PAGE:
create_bundle(): duplicate file descriptor to avoid closing it twice
[git/git.git] / lockfile.h
CommitLineData
697cc8ef
MH
1#ifndef LOCKFILE_H
2#define LOCKFILE_H
3
4/*
5 * File write-locks as used by Git.
6 *
2db69de8
MH
7 * The lockfile API serves two purposes:
8 *
9 * * Mutual exclusion and atomic file updates. When we want to change
10 * a file, we create a lockfile `<filename>.lock`, write the new
11 * file contents into it, and then rename the lockfile to its final
12 * destination `<filename>`. We create the `<filename>.lock` file
13 * with `O_CREAT|O_EXCL` so that we can notice and fail if somebody
14 * else has already locked the file, then atomically rename the
15 * lockfile to its final destination to commit the changes and
16 * unlock the file.
17 *
18 * * Automatic cruft removal. If the program exits after we lock a
19 * file but before the changes have been committed, we want to make
20 * sure that we remove the lockfile. This is done by remembering the
21 * lockfiles we have created in a linked list and setting up an
22 * `atexit(3)` handler and a signal handler that clean up the
23 * lockfiles. This mechanism ensures that outstanding lockfiles are
24 * cleaned up if the program exits (including when `die()` is
25 * called) or if the program is terminated by a signal.
26 *
27 * Please note that lockfiles only block other writers. Readers do not
28 * block, but they are guaranteed to see either the old contents of
29 * the file or the new contents of the file (assuming that the
30 * filesystem implements `rename(2)` atomically).
31 *
32 *
33 * Calling sequence
34 * ----------------
35 *
36 * The caller:
37 *
38 * * Allocates a `struct lock_file` either as a static variable or on
39 * the heap, initialized to zeros. Once you use the structure to
40 * call the `hold_lock_file_for_*()` family of functions, it belongs
41 * to the lockfile subsystem and its storage must remain valid
42 * throughout the life of the program (i.e. you cannot use an
43 * on-stack variable to hold this structure).
44 *
45 * * Attempts to create a lockfile by calling
46 * `hold_lock_file_for_update()` or `hold_lock_file_for_append()`.
47 *
48 * * Writes new content for the destination file by either:
49 *
50 * * writing to the file descriptor returned by the
51 * `hold_lock_file_for_*()` functions (also available via
52 * `lock->fd`).
53 *
54 * * calling `fdopen_lock_file()` to get a `FILE` pointer for the
55 * open file and writing to the file using stdio.
56 *
57 * When finished writing, the caller can:
58 *
59 * * Close the file descriptor and rename the lockfile to its final
60 * destination by calling `commit_lock_file()` or
61 * `commit_lock_file_to()`.
62 *
63 * * Close the file descriptor and remove the lockfile by calling
64 * `rollback_lock_file()`.
65 *
66 * * Close the file descriptor without removing or renaming the
67 * lockfile by calling `close_lock_file()`, and later call
68 * `commit_lock_file()`, `commit_lock_file_to()`,
69 * `rollback_lock_file()`, or `reopen_lock_file()`.
70 *
71 * Even after the lockfile is committed or rolled back, the
72 * `lock_file` object must not be freed or altered by the caller.
73 * However, it may be reused; just pass it to another call of
74 * `hold_lock_file_for_update()` or `hold_lock_file_for_append()`.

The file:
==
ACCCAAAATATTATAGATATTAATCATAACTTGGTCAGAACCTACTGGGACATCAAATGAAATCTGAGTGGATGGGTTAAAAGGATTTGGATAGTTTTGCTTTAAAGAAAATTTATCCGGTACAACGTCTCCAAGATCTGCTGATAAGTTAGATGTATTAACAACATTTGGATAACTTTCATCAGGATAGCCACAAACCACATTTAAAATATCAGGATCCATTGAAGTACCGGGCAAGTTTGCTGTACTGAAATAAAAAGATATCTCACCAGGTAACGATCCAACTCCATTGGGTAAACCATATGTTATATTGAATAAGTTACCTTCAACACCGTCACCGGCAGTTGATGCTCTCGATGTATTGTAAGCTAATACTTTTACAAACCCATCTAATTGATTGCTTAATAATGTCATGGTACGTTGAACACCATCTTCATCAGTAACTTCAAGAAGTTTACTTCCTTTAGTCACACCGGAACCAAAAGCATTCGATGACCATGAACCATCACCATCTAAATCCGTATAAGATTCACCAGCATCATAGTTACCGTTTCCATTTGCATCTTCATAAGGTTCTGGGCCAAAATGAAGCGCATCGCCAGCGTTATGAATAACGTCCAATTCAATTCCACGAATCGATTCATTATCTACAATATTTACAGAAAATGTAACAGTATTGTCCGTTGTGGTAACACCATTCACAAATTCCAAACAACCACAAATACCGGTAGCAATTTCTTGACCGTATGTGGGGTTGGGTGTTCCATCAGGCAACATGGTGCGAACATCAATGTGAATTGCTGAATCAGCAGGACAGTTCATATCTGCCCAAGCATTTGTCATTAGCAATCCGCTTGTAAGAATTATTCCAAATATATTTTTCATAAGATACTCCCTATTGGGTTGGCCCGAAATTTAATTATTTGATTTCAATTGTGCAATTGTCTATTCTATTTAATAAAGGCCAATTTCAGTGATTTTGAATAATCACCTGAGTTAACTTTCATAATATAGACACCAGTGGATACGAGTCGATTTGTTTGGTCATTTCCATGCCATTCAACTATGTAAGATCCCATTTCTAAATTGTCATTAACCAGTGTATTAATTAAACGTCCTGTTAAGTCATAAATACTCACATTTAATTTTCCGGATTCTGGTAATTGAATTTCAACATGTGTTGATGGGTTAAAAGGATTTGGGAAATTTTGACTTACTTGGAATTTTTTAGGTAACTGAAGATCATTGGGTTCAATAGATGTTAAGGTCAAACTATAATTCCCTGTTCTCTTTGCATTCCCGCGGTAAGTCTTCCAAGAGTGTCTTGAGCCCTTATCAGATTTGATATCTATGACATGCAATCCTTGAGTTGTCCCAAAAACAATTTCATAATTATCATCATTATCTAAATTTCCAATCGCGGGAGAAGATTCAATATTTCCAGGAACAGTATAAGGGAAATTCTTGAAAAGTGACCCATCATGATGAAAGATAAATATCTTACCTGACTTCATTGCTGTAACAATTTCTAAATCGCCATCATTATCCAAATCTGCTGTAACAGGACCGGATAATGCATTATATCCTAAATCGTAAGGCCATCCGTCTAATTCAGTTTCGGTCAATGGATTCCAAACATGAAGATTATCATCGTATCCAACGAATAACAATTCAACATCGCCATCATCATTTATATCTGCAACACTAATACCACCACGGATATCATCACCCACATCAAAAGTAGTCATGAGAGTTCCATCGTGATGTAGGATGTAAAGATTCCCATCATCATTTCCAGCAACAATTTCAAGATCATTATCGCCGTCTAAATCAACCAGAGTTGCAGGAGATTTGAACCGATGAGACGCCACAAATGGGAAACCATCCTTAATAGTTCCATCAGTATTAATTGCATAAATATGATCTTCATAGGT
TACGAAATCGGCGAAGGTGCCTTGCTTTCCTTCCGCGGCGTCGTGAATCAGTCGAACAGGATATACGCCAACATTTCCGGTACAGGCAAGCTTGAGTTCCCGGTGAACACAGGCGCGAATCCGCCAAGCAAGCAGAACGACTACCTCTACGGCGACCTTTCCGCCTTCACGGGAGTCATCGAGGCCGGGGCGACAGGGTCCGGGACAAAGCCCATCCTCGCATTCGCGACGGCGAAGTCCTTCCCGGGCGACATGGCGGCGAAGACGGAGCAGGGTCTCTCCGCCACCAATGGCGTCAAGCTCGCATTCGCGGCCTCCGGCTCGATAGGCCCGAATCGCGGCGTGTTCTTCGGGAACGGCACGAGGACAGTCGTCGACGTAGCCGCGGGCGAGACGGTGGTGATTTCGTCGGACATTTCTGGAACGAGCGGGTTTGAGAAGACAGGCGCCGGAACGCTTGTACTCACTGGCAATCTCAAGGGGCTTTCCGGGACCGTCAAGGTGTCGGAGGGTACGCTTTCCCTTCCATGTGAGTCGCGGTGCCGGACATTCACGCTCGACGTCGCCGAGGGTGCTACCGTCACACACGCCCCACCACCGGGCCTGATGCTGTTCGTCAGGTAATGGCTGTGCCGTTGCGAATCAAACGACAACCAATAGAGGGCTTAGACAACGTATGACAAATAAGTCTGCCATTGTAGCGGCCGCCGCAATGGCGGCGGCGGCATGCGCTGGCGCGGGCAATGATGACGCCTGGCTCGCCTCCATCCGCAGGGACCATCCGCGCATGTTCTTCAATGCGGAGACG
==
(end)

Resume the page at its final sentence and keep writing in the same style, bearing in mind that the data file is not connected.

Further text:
75 *
76 * If the program exits before `commit_lock_file()`,
77 * `commit_lock_file_to()`, or `rollback_lock_file()` is called, an
78 * `atexit(3)` handler will close and remove the lockfile, thereby
79 * rolling back any uncommitted changes.
80 *
81 * If you need to close the file descriptor you obtained from a
82 * `hold_lock_file_for_*()` function yourself, do so by calling
83 * `close_lock_file()`. You should never call `close(2)` or
84 * `fclose(3)` yourself, otherwise the `struct lock_file` structure
85 * would still think that the file descriptor needs to be closed, and
86 * a commit or rollback would result in duplicate calls to `close(2)`.
87 * Worse yet, if you close and then later open another file descriptor
88 * for a completely different purpose, then a commit or rollback might
89 * close that unrelated file descriptor.
90 *
91 * Error handling
92 * --------------
93 *
94 * The `hold_lock_file_for_*()` functions return a file descriptor on
95 * success or -1 on failure (unless `LOCK_DIE_ON_ERROR` is used; see
96 * "flags" below). On errors, `errno` describes the reason for
97 * failure. Errors can be reported by passing `errno` to
98 * `unable_to_lock_message()` or `unable_to_lock_die()`.
99 *
100 * Similarly, `commit_lock_file`, `commit_lock_file_to`, and
101 * `close_lock_file` return 0 on success. On failure they set `errno`
102 * appropriately, do their best to roll back the lockfile, and return
103 * -1.
697cc8ef
MH
104 */
105
106struct lock_file {
107 struct lock_file *volatile next;
108 volatile sig_atomic_t active;
109 volatile int fd;
013870cd 110 FILE *volatile fp;
697cc8ef
MH
111 volatile pid_t owner;
112 char on_list;
113 struct strbuf filename;
114};
115
116/* String appended to a filename to derive the lockfile name: */
117#define LOCK_SUFFIX ".lock"
118#define LOCK_SUFFIX_LEN 5
119
2db69de8
MH
120
121/*
122 * Flags
123 * -----
124 *
125 * The following flags can be passed to `hold_lock_file_for_update()`
126 * or `hold_lock_file_for_append()`.
127 */
128
129/*
130 * If a lock is already taken for the file, `die()` with an error
131 * message. If this flag is not specified, trying to lock a file that
132 * is already locked returns -1 to the caller.
133 */
697cc8ef 134#define LOCK_DIE_ON_ERROR 1
2db69de8
MH
135
136/*